Maybe I should add some more informative comments as well.

The following statement can be a bit misleading sometimes:

```
X[:,:,i] .= A[:,:,i] * B[:,:,i]
```

One might be tempted to think that this means "perform the matrix multiplication in-place at `X[:,:,i]`

", but that is not what is happening here. I call it misleading because often the expected “in-place” behaviour is what actually emerges, but that depends on the rest of the right hand side.

So then what is happening here? Well basically (if we simplify a little) you are writing a syntactic sugar for

```
broadcast!(identity, view(X,:,:,i), A[:,:,i] * B[:,:,i])
```

So in other words: you first index into A and create a temporary matrix of that slice, then the same thing for B. You then use those temporary matrices to compute the matrix multiplication into a new temporary result matrix. Then you more or less map the `identity`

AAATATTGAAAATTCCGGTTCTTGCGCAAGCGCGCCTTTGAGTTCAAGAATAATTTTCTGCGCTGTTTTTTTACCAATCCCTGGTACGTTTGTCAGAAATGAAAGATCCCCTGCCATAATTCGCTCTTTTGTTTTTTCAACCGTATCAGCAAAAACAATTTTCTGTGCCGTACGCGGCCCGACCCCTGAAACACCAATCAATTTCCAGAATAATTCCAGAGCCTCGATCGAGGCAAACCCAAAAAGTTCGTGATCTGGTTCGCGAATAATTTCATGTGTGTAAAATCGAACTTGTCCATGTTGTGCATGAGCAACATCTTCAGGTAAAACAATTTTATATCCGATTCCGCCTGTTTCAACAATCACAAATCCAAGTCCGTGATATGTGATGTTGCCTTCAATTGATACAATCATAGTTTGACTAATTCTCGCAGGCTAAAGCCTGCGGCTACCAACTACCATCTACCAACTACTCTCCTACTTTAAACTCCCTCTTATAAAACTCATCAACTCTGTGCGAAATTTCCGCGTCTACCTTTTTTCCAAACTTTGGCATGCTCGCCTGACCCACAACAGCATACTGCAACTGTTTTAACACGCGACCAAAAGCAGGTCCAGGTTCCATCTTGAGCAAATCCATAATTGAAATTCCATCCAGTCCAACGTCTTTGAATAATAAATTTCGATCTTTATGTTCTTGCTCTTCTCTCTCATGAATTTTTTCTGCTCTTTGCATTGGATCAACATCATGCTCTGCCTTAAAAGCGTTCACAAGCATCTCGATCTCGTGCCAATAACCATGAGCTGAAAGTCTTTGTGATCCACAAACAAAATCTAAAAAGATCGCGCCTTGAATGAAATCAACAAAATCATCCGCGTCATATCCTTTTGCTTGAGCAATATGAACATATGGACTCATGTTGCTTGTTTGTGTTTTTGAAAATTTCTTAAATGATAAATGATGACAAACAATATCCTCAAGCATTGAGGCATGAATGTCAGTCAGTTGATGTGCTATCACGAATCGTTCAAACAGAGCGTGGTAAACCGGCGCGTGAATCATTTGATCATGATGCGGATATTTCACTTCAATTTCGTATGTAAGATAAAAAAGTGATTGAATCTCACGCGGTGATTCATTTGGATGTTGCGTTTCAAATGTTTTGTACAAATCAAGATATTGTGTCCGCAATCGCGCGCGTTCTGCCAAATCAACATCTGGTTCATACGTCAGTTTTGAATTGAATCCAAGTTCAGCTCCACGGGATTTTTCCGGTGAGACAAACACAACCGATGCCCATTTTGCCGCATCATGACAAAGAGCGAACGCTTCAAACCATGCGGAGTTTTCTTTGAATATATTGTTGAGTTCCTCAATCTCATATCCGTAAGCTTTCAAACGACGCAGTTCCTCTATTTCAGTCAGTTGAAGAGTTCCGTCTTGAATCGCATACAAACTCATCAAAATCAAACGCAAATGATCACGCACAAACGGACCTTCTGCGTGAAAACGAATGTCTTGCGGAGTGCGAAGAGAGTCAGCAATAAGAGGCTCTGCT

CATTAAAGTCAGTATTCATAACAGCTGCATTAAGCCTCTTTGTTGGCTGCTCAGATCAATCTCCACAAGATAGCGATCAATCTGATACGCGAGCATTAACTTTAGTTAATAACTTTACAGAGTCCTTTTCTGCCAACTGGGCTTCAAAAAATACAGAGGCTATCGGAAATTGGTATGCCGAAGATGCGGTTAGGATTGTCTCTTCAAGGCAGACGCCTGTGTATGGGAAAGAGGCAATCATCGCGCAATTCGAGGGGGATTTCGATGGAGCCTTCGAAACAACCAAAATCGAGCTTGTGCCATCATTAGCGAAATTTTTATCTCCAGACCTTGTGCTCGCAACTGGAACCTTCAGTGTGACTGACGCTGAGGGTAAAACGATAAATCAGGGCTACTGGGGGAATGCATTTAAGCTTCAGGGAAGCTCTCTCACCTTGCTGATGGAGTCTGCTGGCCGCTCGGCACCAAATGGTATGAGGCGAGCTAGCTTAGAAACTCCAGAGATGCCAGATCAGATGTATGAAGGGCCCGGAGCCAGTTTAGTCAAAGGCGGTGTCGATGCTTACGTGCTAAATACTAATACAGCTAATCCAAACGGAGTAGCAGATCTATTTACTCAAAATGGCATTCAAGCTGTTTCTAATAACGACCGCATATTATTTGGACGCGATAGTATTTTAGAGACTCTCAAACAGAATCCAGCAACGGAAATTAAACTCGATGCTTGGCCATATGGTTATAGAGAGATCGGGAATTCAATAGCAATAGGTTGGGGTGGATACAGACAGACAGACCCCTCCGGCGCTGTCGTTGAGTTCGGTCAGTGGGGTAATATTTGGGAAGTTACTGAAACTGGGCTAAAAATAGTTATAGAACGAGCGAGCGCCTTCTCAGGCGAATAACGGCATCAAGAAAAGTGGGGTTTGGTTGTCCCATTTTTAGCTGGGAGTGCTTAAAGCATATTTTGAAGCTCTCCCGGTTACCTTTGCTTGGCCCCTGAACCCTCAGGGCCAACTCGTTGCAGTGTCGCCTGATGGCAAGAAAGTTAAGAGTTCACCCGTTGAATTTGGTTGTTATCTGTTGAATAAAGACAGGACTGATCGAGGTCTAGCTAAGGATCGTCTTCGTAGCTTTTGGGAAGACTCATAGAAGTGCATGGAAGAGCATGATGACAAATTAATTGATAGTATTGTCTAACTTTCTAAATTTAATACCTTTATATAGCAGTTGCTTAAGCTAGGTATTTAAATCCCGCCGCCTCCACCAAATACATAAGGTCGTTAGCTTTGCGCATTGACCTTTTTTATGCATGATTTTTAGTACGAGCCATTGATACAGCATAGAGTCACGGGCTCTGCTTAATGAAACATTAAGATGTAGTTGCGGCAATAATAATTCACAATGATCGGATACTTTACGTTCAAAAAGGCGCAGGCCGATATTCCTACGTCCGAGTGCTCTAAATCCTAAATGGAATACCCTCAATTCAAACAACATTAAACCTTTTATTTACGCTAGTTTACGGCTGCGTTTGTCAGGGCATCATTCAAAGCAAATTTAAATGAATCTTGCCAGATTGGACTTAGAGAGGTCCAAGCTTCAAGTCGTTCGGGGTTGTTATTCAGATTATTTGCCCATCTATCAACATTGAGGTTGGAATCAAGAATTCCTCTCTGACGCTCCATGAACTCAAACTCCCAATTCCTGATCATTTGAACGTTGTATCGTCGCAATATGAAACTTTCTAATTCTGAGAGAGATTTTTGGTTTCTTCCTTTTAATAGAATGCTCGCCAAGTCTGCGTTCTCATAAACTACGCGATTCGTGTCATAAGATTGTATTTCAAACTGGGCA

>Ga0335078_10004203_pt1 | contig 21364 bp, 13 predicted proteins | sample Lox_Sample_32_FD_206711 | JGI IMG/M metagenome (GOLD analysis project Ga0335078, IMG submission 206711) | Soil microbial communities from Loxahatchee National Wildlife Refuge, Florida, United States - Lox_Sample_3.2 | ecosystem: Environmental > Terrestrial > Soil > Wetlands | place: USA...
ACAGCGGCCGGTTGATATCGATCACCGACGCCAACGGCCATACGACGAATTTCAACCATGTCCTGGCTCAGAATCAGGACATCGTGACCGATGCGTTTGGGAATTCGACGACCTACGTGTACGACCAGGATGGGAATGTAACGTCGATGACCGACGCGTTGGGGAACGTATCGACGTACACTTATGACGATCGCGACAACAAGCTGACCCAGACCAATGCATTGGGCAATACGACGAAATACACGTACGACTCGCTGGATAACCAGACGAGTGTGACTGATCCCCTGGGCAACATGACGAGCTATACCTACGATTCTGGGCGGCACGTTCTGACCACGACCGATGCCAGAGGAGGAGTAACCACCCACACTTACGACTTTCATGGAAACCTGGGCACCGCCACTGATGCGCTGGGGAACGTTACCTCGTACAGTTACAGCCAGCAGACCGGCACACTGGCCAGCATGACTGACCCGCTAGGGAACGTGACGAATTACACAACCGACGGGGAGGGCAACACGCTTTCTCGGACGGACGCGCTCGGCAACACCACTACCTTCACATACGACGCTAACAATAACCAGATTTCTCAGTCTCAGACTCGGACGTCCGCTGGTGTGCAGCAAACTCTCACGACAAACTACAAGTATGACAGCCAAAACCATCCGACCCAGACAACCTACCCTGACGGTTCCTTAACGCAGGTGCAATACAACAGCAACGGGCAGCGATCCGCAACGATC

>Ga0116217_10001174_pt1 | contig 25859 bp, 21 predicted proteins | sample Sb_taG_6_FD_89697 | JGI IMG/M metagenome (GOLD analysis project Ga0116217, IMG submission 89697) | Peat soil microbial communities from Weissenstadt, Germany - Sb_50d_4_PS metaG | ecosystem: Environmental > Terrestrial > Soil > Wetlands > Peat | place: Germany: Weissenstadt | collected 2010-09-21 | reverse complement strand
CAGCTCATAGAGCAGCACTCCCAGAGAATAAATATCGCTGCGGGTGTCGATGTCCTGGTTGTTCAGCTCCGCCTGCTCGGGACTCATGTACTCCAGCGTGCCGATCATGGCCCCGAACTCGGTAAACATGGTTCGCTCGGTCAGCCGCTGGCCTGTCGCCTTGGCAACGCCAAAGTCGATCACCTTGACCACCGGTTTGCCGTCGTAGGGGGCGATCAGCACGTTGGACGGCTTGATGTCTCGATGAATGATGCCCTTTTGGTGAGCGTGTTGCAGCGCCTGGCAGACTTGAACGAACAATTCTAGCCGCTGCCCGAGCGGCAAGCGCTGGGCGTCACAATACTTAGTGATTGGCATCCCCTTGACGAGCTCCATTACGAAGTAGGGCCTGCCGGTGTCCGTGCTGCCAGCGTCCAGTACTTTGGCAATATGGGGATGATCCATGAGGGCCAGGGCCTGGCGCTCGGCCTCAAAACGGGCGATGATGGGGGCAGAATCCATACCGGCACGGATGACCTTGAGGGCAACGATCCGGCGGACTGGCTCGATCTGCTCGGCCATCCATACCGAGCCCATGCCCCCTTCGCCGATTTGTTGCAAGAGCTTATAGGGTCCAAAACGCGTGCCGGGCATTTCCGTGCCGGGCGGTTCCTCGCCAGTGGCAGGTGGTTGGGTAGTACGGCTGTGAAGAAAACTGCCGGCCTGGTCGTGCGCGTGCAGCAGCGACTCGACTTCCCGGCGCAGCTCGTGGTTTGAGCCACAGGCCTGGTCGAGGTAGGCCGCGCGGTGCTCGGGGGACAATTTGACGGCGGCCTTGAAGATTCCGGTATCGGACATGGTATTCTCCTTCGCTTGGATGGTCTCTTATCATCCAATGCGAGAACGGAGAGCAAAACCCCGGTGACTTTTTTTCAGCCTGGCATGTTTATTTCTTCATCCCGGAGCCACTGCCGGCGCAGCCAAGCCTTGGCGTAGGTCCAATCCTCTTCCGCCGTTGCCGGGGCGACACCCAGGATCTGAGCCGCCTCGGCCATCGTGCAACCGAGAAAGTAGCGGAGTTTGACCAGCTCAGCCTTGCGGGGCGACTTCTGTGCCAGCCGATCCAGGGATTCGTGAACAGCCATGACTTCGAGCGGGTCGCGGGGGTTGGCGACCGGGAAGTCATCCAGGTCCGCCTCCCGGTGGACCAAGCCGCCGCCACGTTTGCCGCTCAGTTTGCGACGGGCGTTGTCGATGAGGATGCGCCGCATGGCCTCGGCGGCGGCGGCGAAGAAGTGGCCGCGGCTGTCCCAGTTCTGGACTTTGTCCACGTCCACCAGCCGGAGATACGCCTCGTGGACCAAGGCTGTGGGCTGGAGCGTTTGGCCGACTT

function over each element of the result matrix and store the resulting value into the corresponding position of `X`

(though I am not sure if `identity`

is maybe special-cased and avoided).

So a lot of allocation is going on.

In the example I gave you basically only allocate the views in each iteration of the loop. those are just shallow wrappers and avoid the copy-on-index behaviour outlined above. Then by using `mul!`

we avoid the temporary result matrix.

Note, if you are interessted you can look at what is actually happening to the “dot” notation using the following command

```
julia> Meta.lower(Main, :(X[:,:,i] .= A[:,:,i] * B[:,:,i]))
:($(Expr(:thunk, CodeInfo(
1 ─ %1 = (Base.getproperty)(Base.Broadcast, :materialize!) │
│ %2 = (Base.dotview)(X, :, :, i) │
│ %3 = (Base.getproperty)(Base.Broadcast, :broadcasted) │
│ %4 = (Base.getindex)(A, :, :, i) │
│ %5 = (Base.getindex)(B, :, :, i) │
│ %6 = %4 * %5 │
│ %7 = (%3)(Base.identity, %6) │
│ %8 = (%1)(%2, %7) │
└── return %8 │
))))
```